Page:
Guohua DING,Tianbao FU,Zongshi ZHOU and Xiang JI.Tail Autotomy Does Not Increase Locomotor Costs in the Oriental Leaf-toed Gecko Hemidactylus bowringii[J].Asian Herpetological Research(AHR),2012,3(2):141-146.[doi:10.3724/SP.J.1245.2012.00141]
Click Copy

Tail Autotomy Does Not Increase Locomotor Costs in the Oriental Leaf-toed Gecko Hemidactylus bowringii
Share To:

Asian Herpetological Research[ISSN:2095-0357/CN:51-1735/Q]

2012 VoI.3 No.2
Research Field:
Original Article
Publishing date:


Tail Autotomy Does Not Increase Locomotor Costs in the Oriental Leaf-toed Gecko Hemidactylus bowringii
Guohua DING Tianbao FU Zongshi ZHOU and Xiang JI*
Jiangsu Key Laboratory for Biodiversity and Biotechnology, College of Life Sciences, Nanjing Normal University, Nanjing 210046, Jiangsu, China
Gekkonidae Hemidactylus bowringii tail autotomy locomotor performance cost of tail autotomy
Tail autotomy is a defense mechanism used by many lizards to evade predators, but it entails costs. We used the oriental leaf-toed gecko Hemidactylus bowringii as a model animal to evaluate locomotor costs of tail autotomy. We removed the tail about 5 mm from the tail base from each of the experimental geckos (adult males) initially having intact tails. Tailless experimental geckos and tailed control geckos were measured for overall speed and sprint speed in both vertical and horizontal directions. Overall speed and sprint speed did not differ between tailless and tailed geckos. The influence of locomotor direction on both overall speed and sprint speed was significant, with horizontal speed being greater than vertical speed. The interaction between tail condition and locomotor direction was not significant in overall speed, but was significant in sprint speed. Tailless geckos had faster vertical sprint speed than the tailed individuals. Of the 130 field-caught adults, 59 had previously lost their tails, with most (about 61%) of them shedding their tails near the tail base. Neither the proportion of geckos with tail autotomy nor the frequency distribution of locations of the tail break differed between the sexes. Our data show that tail loss of H. bowringii occurs frequently in nature. However, tail loss does not incur locomotor costs in this gecko.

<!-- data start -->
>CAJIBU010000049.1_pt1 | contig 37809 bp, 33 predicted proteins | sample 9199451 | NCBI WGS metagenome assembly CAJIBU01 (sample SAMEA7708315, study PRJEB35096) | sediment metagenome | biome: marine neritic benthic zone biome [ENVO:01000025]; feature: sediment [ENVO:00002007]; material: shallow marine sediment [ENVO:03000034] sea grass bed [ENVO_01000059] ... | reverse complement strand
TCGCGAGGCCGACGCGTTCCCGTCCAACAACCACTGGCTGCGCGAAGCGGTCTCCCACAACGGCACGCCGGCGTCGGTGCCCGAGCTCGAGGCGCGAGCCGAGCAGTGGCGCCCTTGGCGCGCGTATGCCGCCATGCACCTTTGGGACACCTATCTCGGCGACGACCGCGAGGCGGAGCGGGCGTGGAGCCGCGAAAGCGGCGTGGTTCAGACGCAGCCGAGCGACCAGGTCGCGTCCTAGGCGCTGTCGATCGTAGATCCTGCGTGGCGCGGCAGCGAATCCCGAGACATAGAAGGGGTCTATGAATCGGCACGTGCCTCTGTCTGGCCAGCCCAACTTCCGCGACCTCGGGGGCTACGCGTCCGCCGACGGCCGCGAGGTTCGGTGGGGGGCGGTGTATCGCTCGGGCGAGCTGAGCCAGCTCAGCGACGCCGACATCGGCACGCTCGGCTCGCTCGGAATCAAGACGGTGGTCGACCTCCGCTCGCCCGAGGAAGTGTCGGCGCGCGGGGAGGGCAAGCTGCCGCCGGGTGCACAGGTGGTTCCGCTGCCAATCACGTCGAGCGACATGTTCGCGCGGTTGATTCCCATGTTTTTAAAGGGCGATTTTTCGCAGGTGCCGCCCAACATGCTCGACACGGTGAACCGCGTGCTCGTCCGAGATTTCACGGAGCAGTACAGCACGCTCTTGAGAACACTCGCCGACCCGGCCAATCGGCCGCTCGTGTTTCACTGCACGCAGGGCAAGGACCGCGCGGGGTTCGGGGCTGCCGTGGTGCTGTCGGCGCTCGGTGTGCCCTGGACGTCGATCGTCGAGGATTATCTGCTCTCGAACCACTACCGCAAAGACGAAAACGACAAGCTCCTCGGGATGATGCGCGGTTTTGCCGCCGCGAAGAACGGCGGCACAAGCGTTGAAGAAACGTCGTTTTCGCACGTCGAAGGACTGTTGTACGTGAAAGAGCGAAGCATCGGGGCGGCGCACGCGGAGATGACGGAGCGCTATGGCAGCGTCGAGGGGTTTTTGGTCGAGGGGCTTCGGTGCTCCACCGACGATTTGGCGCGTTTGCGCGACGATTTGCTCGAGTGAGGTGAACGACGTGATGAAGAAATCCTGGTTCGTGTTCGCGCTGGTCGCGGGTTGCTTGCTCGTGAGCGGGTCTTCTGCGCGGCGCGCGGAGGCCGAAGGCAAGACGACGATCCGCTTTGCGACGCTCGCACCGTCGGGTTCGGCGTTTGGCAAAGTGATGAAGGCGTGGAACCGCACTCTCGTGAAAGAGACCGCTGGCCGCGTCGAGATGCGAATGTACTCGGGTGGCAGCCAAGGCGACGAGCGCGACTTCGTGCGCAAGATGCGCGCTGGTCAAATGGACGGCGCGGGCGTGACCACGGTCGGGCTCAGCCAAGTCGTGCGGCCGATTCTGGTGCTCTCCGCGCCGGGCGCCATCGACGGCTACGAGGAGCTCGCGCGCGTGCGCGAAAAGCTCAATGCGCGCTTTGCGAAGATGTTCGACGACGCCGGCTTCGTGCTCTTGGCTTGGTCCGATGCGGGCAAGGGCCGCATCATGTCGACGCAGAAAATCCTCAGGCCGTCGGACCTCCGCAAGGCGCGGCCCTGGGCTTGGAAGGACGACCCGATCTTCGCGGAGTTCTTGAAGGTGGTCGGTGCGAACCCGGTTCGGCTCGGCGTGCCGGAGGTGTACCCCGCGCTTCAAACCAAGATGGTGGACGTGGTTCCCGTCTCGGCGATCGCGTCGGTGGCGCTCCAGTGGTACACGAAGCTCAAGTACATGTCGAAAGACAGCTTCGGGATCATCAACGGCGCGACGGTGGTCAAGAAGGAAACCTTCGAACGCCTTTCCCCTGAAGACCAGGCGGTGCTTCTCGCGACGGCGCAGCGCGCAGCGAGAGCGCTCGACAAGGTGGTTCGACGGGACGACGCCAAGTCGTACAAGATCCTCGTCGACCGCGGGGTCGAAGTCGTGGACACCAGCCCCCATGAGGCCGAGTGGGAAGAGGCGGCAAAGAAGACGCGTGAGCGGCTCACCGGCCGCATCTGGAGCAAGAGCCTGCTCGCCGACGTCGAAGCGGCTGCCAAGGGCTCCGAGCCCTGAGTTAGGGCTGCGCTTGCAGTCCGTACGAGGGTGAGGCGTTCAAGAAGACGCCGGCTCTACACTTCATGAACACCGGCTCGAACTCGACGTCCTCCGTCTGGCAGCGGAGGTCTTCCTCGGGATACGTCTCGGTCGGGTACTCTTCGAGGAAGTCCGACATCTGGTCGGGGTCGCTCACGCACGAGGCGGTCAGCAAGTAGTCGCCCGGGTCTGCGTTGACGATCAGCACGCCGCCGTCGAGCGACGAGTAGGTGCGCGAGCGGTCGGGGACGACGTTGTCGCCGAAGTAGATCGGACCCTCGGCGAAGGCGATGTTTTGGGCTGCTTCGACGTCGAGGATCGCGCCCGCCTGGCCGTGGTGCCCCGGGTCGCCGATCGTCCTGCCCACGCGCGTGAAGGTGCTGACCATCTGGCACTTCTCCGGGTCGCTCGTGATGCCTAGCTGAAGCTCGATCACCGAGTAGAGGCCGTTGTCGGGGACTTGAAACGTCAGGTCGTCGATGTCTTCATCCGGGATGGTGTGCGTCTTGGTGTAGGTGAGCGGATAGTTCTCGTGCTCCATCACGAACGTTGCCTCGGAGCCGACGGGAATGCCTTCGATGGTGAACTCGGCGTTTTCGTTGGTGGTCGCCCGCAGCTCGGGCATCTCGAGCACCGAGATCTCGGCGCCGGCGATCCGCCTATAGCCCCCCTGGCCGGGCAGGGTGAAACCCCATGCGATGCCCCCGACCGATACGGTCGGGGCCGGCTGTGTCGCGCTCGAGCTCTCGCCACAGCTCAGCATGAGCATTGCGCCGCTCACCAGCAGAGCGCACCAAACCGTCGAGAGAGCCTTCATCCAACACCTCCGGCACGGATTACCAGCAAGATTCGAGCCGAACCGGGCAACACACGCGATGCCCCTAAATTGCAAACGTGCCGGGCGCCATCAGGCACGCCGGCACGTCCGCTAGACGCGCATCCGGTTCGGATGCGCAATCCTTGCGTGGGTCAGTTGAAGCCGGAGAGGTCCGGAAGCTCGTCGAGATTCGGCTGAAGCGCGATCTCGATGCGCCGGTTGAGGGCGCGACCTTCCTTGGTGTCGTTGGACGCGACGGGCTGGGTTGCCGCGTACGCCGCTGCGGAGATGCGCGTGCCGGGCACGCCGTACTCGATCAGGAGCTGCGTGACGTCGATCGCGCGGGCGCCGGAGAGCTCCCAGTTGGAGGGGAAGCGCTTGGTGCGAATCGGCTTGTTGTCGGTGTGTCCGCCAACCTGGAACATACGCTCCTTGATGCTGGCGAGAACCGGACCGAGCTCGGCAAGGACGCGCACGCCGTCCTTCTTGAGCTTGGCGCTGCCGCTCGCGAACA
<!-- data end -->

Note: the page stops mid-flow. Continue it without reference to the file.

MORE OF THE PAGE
Arnold E. N. 1984. Evolutionary aspects of tail shedding in lizards and their relatives. J Nat Hist, 18: 127–169
Arnold E. N. 1988. Caudal autotomy as a defence. In Gans C., Huey R. B., Alan R. (Eds.), Biology of the Reptilia, Vol. 16. New York: Liss Inc, 235–273
Bateman P. W., Fleming P. A. 2009. To cut a long tail short: A review of lizard caudal autotomy studies carried out over the last 20 years. J Zool, 277: 1–14
Bellairs A. A., Bryant S. V. 1985. Autotomy and regeneration in reptiles. In Gans C., Huey R. B. (Eds.), Biology of the Reptilia, Vol. 15. New York: John Wiley and Sons, 301–410
Brown R. M., Taylor D. H., Gist D. H. 1995. Effect of caudal autotomy on locomotor performance of wall lizards (Podarcis muralis). J Herpetol, 29: 98–105
Chapple D. G., Swain R. 2002. Effect of caudal autotomy on locomotor performance in a viviparous skink, Niveoscincus metallicus. Funct Ecol, 16: 817–825
Chapple D. G., McCoull C. J., Swain R. 2004. Effect of tail loss on sprint speed and growth in newborn skinks, Niveoscincus metallicus. J Herpetol, 38: 137–140
Clause A. R., Capaldi E. A. 2006. Caudal autotomy and regeneration in lizards. J Exp Zool A, 305: 965–973
Congdon J. D., Vitt L. J., King W. W. 1974. Geckos: Adaptive significance and energetics of tail autotomy. Science, 184: 379–1380
Cooper W. E. 2003. Shifted balance of risk and cost after autotomy affects use of cover, escape, activity, and foraging in the keeled earless lizard (Holbrookia propinqua). Behav Ecol Sociobiol, 54: 179–187
Daniels C. B. 1983. Running: An escape strategy enhanced by autotomy. Herpetologica, 39: 162–165
Daniels C. B. 1985. The effect of tail autotomy on the exercise capacity of the water skink, Sphenomorphus quoyii. Copeia, 4: 1074–1077
Formanowicz D. R., Brodie E. D., Bradley P. J. 1990. Behavioural compensation for tail loss in the ground skink, Scincella lateralis. Anim Behav, 40: 782–784
Gillis G. B., Bonvini L. A., Irschick D. J. 2009. Losing stability: Tail loss and jumping in the arboreal lizard Anolis carolinensis. J Exp Biol, 212: 604–609